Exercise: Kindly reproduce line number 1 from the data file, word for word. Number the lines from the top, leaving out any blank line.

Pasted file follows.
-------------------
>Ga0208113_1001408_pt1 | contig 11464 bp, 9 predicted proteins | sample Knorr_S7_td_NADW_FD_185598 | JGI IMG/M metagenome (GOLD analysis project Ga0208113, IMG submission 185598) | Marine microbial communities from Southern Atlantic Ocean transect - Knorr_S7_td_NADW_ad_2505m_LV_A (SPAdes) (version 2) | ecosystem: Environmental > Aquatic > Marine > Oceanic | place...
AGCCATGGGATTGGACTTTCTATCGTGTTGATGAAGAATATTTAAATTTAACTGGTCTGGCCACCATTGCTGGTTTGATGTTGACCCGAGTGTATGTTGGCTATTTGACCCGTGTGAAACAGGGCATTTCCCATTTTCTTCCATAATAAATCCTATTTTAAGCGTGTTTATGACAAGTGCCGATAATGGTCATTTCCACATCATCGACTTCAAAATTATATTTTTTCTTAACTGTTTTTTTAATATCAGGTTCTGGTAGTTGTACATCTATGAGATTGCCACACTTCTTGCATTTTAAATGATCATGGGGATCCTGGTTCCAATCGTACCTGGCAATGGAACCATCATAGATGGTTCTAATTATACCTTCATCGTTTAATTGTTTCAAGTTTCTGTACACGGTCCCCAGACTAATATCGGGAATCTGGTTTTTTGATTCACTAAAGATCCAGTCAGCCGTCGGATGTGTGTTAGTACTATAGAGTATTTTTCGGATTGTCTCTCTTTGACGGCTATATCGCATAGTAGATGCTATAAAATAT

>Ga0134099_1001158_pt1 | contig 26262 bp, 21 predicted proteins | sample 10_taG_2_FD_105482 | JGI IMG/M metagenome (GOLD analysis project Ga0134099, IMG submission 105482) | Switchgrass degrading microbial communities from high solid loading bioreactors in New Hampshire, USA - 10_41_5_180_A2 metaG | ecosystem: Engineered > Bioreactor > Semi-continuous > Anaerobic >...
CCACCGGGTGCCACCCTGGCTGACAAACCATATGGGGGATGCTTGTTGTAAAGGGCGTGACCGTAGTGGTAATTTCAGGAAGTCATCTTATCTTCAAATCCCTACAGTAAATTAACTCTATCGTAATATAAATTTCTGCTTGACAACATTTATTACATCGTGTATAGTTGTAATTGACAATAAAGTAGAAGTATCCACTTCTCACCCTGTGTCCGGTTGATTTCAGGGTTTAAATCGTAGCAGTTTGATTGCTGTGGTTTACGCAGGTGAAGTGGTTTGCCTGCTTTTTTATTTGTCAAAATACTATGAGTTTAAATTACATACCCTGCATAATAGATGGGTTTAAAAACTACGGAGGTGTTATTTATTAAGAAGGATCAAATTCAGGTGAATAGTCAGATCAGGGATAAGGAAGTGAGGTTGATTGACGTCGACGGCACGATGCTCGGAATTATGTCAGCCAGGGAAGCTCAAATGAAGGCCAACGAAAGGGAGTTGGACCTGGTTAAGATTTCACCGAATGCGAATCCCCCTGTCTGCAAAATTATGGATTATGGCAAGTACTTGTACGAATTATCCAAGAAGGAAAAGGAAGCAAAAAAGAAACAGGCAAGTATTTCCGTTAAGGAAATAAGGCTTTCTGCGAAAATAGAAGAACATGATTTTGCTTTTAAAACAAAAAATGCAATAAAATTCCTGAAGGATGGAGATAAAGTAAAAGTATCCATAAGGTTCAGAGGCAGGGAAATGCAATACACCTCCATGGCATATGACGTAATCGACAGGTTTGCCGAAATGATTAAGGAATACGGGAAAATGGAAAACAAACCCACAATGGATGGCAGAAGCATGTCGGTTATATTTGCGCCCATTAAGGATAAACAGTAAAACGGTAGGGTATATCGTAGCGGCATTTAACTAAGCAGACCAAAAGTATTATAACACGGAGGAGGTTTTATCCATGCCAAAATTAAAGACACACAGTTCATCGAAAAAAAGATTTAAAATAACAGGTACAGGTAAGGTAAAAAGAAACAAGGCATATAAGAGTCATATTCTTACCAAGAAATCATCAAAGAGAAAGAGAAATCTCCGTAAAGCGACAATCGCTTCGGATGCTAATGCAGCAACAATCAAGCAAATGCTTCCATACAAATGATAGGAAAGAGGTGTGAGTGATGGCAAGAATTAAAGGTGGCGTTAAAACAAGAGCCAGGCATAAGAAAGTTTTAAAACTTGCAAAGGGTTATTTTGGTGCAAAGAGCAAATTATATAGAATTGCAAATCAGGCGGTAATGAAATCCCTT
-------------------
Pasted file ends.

>Ga0208113_1001408_pt1 | contig 11464 bp, 9 predicted proteins | sample Knorr_S7_td_NADW_FD_185598 | JGI IMG/M metagenome (GOLD analysis project Ga0208113, IMG submission 185598) | Marine microbial communities from Southern Atlantic Ocean transect - Knorr_S7_td_NADW_ad_2505m_LV_A (SPAdes) (version 2) | ecosystem: Environmental > Aquatic > Marine > Oceanic | place...